Sibley Grove, designers who do the green thing

Sibley Grove, designers who do the green thing

Kate Sibley and Jeremy Grove think it's about time all furniture is compostable, recyclable and sustainable. And to show their commitment to the cause they've started on their own collection of modern eco-friendly furniture.

Text by Coco Piras
Husband and wife Jeremy Grove and Kate Sibley

Sibley Grove may sound like a TV soap for style-conscious thirty-somethings..but is, in fact, a very green interior and furniture design studio launched five years ago by husband and wife Jeremy Grove and Kate Sibley. 'Instead of saying we are going to do eco this and sustainable that, we just do it,' they say

Sibley Grove doesn't market itself as an eco interior and furniture design studio. But husband and wife Jeremy Grove and Kate Sibley are the people to turn to if you want a sustainable product or home interior because they have their finger on the pulse of who's doing what that's environmentally-friendly.

Their south London offices don't just have sample books not just from the usual industry suppliers of products and materials, but from cutting-edge firms developing sustainable fabrics, furniture fillings, flooring, lighting and interior cladding materials.

Unlike a lot of interior designers, Sibley Grove make it their business to know which company makes faux leather in a way that uses few chemicals and creates minimal CO2 emissions, where to go to for biodegradable plastics or compostable fabrics, or paper that's made from stone dust and which fabrics are dyed with the least impactful chemicals. 

And they use these materials in their designs.

 
The Barley sofa, £2,500, has a recyclable metal frame and compostable seat and back cushions
Kate Sibley with her pretty Single Fold lampshades, £60.
Jeremy Grove with their Butler stool. Its height can be adjusted, the frame is recyclable and the seat cover is degradable faux leather
Kate and Jeremy believe in cradle-to-cradle design. Picture by Mike Trow
Kate Sibley, who initially trained in jewellery design (hence she's very good at fine detail, not to mention paper folding...) says while there are cost implications for some materials, for others the more eco-friendly option might be only a bit more expensive or not at all.
 
In which case factor it in from the start - rather than asking the client as an after-thought 'oh by the way there is this fabric that will compost down... are you interested? '
 
Because as with a toddler, if you say 'here's a bag of sweets.. oh or you could have an apple?' you know what the answer will be. But say at the outset 'hey, here's a delicious healthy apple', the child will (probably) eat it happily.
 

'Designers can become very institutionalised in the materials they use in their work.' 

'We don't think it's fair to burden the consumer with too much choice when it comes to sustainability,' explains Sibley. By which she doesn't think the greening of manufacture should be consumer-dirven given that consumers are not experts in sustainability. Far better to have eco as the default position across the design industry so consumers don't have to ask. 'And big business has the power to make changes.'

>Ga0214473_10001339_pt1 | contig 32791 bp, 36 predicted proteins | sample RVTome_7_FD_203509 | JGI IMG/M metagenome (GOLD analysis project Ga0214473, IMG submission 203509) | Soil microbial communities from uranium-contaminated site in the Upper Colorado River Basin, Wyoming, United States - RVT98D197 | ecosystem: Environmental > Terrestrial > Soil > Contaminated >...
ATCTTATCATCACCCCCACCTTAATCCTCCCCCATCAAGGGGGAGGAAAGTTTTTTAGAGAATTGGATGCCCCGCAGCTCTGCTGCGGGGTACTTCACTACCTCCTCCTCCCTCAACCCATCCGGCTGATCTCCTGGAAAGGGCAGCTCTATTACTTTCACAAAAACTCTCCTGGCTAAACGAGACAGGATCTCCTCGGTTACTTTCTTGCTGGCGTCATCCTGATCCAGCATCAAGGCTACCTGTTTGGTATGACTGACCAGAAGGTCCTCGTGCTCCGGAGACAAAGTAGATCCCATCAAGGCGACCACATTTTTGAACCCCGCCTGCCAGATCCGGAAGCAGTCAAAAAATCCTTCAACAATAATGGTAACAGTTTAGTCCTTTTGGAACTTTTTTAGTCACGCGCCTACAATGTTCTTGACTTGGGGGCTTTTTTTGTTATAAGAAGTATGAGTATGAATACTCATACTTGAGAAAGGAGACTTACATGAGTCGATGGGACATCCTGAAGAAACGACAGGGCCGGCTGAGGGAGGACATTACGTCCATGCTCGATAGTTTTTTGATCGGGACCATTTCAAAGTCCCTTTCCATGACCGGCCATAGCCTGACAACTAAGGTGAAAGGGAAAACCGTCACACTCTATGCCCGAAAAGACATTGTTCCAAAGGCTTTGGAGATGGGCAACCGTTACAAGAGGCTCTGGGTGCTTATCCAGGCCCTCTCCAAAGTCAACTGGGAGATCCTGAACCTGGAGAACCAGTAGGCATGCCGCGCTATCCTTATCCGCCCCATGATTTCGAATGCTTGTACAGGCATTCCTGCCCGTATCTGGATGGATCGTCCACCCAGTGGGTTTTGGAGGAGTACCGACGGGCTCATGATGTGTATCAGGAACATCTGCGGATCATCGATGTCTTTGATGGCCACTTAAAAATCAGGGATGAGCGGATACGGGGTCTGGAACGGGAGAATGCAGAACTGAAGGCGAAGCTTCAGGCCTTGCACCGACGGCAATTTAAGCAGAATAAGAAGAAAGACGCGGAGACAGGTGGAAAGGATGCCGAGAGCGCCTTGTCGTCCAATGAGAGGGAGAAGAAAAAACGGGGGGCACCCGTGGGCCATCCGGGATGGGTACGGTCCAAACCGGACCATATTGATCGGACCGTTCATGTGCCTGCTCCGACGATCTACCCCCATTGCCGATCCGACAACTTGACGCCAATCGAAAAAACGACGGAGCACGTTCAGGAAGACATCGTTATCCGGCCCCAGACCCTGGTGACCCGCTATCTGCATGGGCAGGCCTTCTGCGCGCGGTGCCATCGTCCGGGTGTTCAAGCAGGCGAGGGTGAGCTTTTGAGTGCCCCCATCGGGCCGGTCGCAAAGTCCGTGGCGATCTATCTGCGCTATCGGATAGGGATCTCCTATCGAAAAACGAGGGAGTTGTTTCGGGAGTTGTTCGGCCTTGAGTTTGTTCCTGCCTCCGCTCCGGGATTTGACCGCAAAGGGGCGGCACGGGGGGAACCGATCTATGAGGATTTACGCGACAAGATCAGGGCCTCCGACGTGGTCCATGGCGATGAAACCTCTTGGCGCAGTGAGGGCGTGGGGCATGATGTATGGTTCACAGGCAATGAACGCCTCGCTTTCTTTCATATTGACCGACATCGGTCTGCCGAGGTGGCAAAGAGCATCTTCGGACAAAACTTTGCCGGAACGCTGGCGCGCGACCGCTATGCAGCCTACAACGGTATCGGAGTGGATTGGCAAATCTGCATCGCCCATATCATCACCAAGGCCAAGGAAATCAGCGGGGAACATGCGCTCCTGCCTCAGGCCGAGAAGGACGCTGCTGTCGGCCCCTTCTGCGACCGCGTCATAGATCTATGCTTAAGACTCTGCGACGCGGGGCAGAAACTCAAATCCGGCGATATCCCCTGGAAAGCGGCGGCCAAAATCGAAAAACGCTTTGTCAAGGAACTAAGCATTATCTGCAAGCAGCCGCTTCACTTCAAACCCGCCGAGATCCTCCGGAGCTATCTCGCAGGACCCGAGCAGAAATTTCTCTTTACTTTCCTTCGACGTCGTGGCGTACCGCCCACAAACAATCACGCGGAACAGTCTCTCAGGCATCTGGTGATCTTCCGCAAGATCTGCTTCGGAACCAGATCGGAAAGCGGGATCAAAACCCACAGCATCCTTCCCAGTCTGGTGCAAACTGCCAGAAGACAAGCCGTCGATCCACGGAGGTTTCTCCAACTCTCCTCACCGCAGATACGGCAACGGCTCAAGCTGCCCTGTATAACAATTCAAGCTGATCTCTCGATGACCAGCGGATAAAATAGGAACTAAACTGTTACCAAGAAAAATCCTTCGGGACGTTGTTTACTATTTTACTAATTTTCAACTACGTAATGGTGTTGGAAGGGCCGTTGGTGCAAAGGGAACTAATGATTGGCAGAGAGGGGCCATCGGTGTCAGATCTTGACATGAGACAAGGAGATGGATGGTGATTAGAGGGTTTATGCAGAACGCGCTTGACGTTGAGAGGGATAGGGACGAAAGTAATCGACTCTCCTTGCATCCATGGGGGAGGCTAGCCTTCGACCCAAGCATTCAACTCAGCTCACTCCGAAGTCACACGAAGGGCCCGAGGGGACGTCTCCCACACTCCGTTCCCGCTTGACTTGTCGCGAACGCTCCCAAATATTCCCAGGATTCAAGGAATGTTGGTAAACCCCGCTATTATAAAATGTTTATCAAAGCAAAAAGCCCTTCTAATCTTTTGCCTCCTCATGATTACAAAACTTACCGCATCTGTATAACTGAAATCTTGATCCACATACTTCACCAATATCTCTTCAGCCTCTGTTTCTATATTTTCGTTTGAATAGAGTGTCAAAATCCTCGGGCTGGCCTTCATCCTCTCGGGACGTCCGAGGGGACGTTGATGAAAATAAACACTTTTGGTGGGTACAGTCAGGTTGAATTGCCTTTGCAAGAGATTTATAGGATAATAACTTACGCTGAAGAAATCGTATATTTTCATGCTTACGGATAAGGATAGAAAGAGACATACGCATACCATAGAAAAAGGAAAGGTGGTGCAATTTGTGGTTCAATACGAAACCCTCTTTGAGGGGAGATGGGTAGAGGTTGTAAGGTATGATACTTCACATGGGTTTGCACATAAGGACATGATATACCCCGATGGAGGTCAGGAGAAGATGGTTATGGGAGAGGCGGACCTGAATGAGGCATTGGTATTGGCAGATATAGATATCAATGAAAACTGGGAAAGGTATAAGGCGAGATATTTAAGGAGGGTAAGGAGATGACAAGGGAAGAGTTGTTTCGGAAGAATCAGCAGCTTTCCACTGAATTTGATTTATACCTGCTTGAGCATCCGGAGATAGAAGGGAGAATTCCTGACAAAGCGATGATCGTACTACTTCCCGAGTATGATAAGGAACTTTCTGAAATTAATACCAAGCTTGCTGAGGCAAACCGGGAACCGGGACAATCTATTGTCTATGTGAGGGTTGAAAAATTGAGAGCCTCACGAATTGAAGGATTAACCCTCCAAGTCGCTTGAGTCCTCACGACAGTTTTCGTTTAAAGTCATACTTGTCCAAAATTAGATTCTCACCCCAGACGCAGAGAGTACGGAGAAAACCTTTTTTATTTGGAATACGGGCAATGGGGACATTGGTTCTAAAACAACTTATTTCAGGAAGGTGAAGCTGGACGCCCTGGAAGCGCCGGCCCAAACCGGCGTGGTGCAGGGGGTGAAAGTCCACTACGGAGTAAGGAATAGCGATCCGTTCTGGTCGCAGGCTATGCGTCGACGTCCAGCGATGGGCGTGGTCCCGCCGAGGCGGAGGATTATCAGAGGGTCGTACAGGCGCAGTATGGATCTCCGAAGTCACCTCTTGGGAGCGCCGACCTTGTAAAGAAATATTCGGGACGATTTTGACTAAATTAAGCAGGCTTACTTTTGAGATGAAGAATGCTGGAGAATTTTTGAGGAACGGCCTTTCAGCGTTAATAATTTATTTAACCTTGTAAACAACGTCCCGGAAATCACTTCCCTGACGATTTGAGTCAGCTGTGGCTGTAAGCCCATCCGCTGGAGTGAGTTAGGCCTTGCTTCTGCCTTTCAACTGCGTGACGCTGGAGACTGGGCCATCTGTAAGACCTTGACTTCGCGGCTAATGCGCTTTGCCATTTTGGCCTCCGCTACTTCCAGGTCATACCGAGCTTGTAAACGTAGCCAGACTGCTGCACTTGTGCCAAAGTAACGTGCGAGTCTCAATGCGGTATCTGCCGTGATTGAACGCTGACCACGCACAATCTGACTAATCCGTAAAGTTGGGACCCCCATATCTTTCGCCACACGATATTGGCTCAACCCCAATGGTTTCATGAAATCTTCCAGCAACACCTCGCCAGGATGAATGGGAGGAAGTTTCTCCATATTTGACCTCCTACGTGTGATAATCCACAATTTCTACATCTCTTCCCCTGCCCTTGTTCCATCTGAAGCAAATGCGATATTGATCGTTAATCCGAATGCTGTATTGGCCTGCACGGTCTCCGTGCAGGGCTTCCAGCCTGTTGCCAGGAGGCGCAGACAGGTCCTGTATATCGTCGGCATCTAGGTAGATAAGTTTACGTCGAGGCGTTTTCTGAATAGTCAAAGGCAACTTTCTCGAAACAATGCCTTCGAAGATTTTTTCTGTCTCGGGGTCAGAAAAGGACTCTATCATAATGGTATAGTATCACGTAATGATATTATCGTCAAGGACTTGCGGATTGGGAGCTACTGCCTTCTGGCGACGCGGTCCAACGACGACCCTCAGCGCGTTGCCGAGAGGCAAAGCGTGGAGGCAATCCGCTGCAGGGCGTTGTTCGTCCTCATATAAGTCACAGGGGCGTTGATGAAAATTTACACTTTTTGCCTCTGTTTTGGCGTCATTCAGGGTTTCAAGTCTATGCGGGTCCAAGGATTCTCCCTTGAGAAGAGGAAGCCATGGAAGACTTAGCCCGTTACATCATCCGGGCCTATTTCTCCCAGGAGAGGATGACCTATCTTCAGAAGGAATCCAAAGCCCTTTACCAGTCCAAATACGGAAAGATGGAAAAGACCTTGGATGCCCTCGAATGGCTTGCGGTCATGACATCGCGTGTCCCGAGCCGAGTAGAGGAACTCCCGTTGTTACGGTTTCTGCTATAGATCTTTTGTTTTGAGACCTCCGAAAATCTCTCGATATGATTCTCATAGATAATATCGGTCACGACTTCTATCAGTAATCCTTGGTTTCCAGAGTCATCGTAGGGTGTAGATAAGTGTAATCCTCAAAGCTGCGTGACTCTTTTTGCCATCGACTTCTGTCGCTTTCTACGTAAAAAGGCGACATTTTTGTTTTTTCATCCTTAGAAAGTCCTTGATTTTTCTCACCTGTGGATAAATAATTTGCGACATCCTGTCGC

Isn't that youthful idealism? She thinks less so today, given the huge amount of work many manufacturers are putting into using recycled materials, reducing their carbon footprint and developing closed loop systems, meaning there are greener alternatives to what's been used before.
 
The Sibley Grove office has lots of lampshade prototypes. Sibley says she spent 'two years folding' to get the design right
Sibley Grove has its finger on the pulse of sustainable design materials
But isn't the concept of eco itself a moveable feast?
 
Yes, say Sibley Grove, there's a huge amount of greenwash, not to mention contradictary criteria: using reclaimed wood, for example, is great, but if the product has to travel from China to the UK and it's made in a factory where workers are paid peanuts and work without sufficient breaks in unpleasant factories, then how eco-friendly is it really?
 
But what is a more solid goal is to develop cradle-to-cradle products, which means their components can be re-used, so we stop creating waste.
 
Which was the starting point for their own new fledgling range of furniture and lighting.
 
So far, it comprises:
 
The BARLEY SOFA (£2,500), a compact two-seater with a recyclable metal frame, natural latex cushion filling, covered with compostable fabric;  The cleverly upholstered cushions can be turned to give four different colour combinations. Made in UK.
 
The adjustable height BUTLER BAR STOOL (£650), which has a recyclable steel and brass frame, and degradable faux leather seat cover with natural latex cushion and a bamboo base. The faux leather is by Brentano (US manufacturer that is doing a lot of work on eco-friendly textiles). Made in UK.
 
The SINGLE FOLD PAPER LAMPSHADE (£60). It's made using innovative folding techniques with a pretty pattern of polka dots and vivid blocks of colour. It's handmade in London from recycled unbleached paper and non-toxic ink.
 
'Most manufacturing is deeply unsustainable,' says Grove, who worked for six years as an interior designer at Tara Bernard's London practice. 'Despite our best recycling efforts it generates a staggering amount of waste and causes serious environmental harm.
 
'Kate and I are excited by new technologies that move us beyond the traditional ‘make, use, dispose’ patterns and let us replace the disposal phase with the creation of a new product.
 
So their furniture has the potential to be reincarnated as something completely different...
 
Yes, but not until it's had a good long life in its present guise, says Grove.
 
.
.
.